When it comes to what to include, Lee said you are much better off going for real butter over margarine and full fat yoghurt over the low fat, high sugar varieties
Make smart food swaps
What are the smart swaps you should make?
* Pick real butter over margarine.
* Choose full fat dairy instead of low fat.
* Choose organic meat over regular meat.
* Pick seasonal vegetables over those that are out of season.
* Choose plain yoghurt over fruit-filled, sugar-laden options.
While there can be a temptation to stuff a lunchbox full of sugary treats like Tim Tams, chocolate bars and lollies, Lee said instead you need to think about the smart but simple food swaps that will ensure your kids are healthy.
‘If you’re in doubt remember to try and choose wholefoods, which are as close to their natural state as possible,’ Lee said.
In order to save valuable cash, you could also opt for seasonal fruits and veggies, which are guaranteed to cost a little less.
‘Buy dried beans as they are more economical than canned,’ Lee said.
You should also pick real butter over margarine and full fat dairy instead of low fat.
Lee said the reason for this is that the low fat and sugar versions are often stuffed full of additives and so end up being worse for you.
‘You can also make your chocolate yoghurt with cacao powder and a touch of natural sweetener, or avocado and chocolate mousse using an avocado, a banana, two tablespoons of cacao powder and sweetener of your choice,’ Lee said.
‘Separate dry and wet ingredients such as dressings, sauces, spreads and slices of tomato for crackers and sandwiches in mini containers,’ Lee (pictured) said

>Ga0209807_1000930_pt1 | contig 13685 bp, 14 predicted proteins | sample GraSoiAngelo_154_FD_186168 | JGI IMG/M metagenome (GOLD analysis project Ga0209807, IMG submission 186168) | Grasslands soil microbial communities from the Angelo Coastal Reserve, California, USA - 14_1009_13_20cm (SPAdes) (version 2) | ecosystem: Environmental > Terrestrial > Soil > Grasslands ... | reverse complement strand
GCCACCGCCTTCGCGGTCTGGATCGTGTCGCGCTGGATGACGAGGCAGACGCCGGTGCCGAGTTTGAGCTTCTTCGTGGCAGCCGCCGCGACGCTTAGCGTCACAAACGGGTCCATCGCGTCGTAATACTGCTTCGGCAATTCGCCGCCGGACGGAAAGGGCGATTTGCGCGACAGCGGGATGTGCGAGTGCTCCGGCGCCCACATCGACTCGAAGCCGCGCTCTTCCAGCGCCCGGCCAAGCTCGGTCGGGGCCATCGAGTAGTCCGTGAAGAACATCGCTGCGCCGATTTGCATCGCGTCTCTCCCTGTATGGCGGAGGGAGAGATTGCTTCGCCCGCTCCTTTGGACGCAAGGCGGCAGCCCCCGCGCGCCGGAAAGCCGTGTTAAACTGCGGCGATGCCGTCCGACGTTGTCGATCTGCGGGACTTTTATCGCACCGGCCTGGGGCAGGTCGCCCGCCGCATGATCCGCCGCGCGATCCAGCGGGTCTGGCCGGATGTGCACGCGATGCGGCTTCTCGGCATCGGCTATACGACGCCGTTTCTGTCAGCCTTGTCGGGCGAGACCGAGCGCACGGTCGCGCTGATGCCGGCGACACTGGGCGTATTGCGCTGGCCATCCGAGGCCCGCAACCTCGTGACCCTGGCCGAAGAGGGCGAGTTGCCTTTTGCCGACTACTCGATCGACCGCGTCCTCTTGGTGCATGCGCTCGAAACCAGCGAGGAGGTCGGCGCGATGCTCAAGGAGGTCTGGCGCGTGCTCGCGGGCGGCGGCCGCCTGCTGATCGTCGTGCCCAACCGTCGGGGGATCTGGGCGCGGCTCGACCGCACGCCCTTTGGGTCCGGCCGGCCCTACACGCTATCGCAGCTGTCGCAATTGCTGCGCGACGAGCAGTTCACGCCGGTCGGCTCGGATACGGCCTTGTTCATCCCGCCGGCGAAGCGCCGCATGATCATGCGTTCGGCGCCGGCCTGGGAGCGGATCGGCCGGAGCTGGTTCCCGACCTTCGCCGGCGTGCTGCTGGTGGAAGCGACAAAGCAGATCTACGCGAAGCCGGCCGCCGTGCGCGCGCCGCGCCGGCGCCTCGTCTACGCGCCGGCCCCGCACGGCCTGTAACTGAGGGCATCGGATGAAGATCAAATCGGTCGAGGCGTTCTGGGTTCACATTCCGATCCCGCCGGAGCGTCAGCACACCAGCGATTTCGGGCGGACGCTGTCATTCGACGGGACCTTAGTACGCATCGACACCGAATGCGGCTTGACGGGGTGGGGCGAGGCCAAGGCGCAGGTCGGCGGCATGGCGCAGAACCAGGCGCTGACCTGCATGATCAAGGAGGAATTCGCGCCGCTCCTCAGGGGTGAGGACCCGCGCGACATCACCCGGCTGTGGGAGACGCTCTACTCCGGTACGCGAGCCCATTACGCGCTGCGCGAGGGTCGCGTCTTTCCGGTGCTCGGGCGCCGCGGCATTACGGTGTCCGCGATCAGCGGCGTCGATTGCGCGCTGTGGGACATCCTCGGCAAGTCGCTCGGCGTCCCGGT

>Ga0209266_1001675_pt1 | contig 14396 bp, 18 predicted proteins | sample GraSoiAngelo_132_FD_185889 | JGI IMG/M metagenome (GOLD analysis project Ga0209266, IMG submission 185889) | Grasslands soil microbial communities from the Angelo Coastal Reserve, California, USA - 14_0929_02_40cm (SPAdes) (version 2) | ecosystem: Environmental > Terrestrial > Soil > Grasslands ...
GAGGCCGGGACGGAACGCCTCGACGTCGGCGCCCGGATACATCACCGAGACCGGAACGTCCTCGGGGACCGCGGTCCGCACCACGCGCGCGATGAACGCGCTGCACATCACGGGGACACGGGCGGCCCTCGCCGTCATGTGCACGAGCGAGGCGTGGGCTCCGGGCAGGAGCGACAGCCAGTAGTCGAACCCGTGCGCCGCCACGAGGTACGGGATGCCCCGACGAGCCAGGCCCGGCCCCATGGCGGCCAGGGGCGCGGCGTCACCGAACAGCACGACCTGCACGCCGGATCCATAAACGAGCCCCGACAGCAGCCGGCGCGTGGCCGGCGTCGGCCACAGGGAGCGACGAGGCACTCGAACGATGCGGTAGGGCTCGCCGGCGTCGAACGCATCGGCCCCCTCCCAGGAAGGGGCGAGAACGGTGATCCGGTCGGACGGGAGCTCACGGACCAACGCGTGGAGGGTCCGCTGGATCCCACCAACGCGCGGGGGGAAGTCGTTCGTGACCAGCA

Ensure it’s not going to go soggy
Ensuring your child’s lunch isn’t going to end up a soggy, mixed-up mess is a task for any parent.
Which is why Lee said it’s important to make sure dry and wet ingredients aren’t mixed together.
‘Separate dry and wet ingredients such as dressings, sauces, spreads and slices of tomato for crackers and sandwiches in mini containers, and let them engage in some of the construction of the food,’ Lee said.
You should also try to make sure there are a variety of textures in your child’s lunchbox, so that they don’t get bored.
When it comes to drinks, water and homemade juices or smoothies are always a good option.
‘Make water fun for them and give them a straw, add some ice and squeeze fresh lemon in to or a mint leaf give it a hint of flavour. You could even drop a couple of frozen berries in,’ she said.
To find out more about Lee Holmes, please visit her website Supercharged Food here.
What is the recipe for Lee’s ultimate after-school snack?
Lee shared her recipe for the ultimate after-school snack, chocolate popsicles (pictured)
65 g (214 oz/14 cup) nut butter
60 ml (2 fl oz/14 cup) coconut milk or coconut water
2 tablespoons cacao powder
1 teaspoon vanilla extract
1 tablespoon honey or sweetener of choice
4 iceblock (popsicle/ice lolly) moulds and sticks
1. Whizz all the ingredients in a food processor to combine.
2. Pour into the ice block moulds and add the sticks, then freeze until set.
3. Happy lunchbox fixing! And I’d love to hear some of your favourite things to include in your school lunch boxes below.
Source: Supercharged Food